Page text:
By Joseph Ax
(Reuters) - Democratic presidential candidate Elizabeth Warren will get help in the final days before Nevada's caucuses from a super PAC, despite her outspoken opposition to such fundraising efforts.
The organization, Persist, filed paperwork with the Federal Election Commission on Tuesday and launched a new commercial in Nevada backing Warren's White House bid.
Warren, a U.S. senator from Massachusetts, has centered her campaign on eliminating the influence of money in politics, forswearing high-dollar fundraisers and accusing billionaires like rival Michael Bloomberg of buying their way into the race.
But she cannot control independent political action committees known as super PACs, which may raise and spend unlimited funds as long as they do not coordinate with candidates' campaigns.
In a statement, Warren's campaign said, "Senator Warren's position hasn't changed. Since day one of this campaign, she has made clear that she thinks all of the candidates should lock arms together and say we don't want super PACs and billionaires to be deciding our Democratic nominee."
At the most recent Democratic debate in New Hampshire, Warren criticized other candidates for getting help from outside sources.
"Everyone on this stage except Amy and me is either a billionaire or is receiving help from PACs that can do unlimited spending," Warren said, referring to U.S. Senator Amy Klobuchar.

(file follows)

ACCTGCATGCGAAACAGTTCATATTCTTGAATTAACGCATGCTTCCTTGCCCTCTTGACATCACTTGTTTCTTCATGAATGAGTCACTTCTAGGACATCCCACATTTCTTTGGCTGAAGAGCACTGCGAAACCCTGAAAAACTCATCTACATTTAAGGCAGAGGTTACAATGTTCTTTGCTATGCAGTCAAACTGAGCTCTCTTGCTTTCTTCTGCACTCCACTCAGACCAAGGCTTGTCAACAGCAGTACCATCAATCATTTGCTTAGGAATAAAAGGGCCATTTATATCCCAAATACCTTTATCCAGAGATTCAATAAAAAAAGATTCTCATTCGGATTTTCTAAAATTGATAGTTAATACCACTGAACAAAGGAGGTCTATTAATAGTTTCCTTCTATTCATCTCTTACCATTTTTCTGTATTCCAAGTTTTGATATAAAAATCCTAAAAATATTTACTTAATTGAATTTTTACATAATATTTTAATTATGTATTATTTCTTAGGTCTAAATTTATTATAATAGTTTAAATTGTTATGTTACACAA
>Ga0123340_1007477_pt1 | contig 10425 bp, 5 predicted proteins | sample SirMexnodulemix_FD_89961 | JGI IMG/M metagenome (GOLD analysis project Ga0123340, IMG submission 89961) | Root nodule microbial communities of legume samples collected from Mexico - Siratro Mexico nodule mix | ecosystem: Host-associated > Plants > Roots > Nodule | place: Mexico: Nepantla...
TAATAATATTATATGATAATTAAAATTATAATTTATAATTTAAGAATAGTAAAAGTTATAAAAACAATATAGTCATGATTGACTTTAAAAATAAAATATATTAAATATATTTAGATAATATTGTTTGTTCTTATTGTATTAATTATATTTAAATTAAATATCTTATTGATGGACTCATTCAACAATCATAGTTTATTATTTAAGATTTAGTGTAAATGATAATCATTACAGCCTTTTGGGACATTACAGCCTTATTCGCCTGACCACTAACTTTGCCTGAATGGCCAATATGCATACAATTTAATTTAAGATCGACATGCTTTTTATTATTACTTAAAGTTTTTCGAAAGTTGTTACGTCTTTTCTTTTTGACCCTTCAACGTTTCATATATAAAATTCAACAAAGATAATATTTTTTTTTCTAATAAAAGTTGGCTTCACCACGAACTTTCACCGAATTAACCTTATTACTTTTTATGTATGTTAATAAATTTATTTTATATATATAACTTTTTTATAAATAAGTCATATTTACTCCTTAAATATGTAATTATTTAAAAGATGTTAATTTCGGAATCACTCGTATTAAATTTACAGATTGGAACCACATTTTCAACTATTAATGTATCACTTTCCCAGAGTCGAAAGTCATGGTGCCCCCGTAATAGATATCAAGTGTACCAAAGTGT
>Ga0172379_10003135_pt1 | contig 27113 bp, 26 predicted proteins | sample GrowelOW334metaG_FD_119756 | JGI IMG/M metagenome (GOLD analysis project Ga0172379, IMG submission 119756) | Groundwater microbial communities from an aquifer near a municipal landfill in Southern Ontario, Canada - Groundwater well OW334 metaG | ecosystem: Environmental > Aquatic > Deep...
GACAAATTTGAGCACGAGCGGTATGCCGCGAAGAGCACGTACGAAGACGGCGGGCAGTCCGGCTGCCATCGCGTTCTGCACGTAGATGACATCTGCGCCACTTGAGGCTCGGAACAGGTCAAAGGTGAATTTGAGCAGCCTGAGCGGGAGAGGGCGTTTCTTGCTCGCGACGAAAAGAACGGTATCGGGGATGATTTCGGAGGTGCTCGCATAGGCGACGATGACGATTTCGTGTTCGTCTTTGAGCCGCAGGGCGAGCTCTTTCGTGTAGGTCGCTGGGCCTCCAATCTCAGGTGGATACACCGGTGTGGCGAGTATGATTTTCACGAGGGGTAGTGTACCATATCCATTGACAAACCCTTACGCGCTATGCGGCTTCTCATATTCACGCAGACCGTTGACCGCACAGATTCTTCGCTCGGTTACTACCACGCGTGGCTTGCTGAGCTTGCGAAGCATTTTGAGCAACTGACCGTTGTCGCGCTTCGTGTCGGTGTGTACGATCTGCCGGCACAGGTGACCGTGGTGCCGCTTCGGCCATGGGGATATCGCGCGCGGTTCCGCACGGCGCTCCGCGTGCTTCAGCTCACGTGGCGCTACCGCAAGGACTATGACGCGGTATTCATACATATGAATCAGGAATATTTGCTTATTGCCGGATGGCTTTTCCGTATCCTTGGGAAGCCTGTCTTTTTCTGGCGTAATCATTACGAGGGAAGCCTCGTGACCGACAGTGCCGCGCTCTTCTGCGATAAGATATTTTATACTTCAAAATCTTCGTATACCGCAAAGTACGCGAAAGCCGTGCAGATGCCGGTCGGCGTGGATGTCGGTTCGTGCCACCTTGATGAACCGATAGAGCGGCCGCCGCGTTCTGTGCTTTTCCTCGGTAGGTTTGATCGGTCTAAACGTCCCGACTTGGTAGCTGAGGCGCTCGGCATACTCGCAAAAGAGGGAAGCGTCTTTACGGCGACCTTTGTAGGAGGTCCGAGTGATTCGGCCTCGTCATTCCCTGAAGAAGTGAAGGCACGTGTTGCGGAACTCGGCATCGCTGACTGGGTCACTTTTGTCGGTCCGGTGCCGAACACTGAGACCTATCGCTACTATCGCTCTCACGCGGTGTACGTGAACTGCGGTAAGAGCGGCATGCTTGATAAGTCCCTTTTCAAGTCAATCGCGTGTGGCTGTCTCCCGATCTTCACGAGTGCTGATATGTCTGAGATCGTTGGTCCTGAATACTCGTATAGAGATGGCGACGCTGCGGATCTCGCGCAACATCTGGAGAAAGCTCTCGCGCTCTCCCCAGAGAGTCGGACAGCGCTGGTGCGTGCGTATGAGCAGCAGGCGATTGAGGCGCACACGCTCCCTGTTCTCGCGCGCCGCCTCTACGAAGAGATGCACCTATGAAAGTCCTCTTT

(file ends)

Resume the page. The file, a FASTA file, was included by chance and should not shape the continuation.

Since then, a super PAC supporting Klobuchar, Kitchen Table Conversations, has also formed and is running television ads in Nevada and South Carolina.
Nevada's caucuses take place on Saturday, while South Carolina's Democratic primary election is scheduled for one week later. The candidates will appear on stage on Wednesday night for a televised debate in Las Vegas.
Warren is looking for a comeback in Nevada after finishing third and fourth in Iowa and New Hampshire, respectively, despite having invested heavily on the ground in both states.
She is backed by the Progressive Change Campaign Committee, a PAC that has been closely allied with her since she first ran for the U.S. Senate in 2012.
Persist takes its name from a phrase that Republican Senate Majority Mitch McConnell used to admonish Warren in 2017, when he said, "Nevertheless, she persisted." The words have since become a rallying cry for Warren's supporters.
It is not clear who the super PAC's financial backers are. A spokesman for the group did not respond to requests for comment on Wednesday morning.
The new advertisement featured images of Warren with former President Barack Obama and spotlights Warren's fight against Wall Street, including her work in creating the Consumer Financial Protection Bureau.
"It's why she'll take him on - and win," the narrator continues, over a photo of President Donald Trump.
(Reporting by Joseph Ax; Editing by Howard Goller)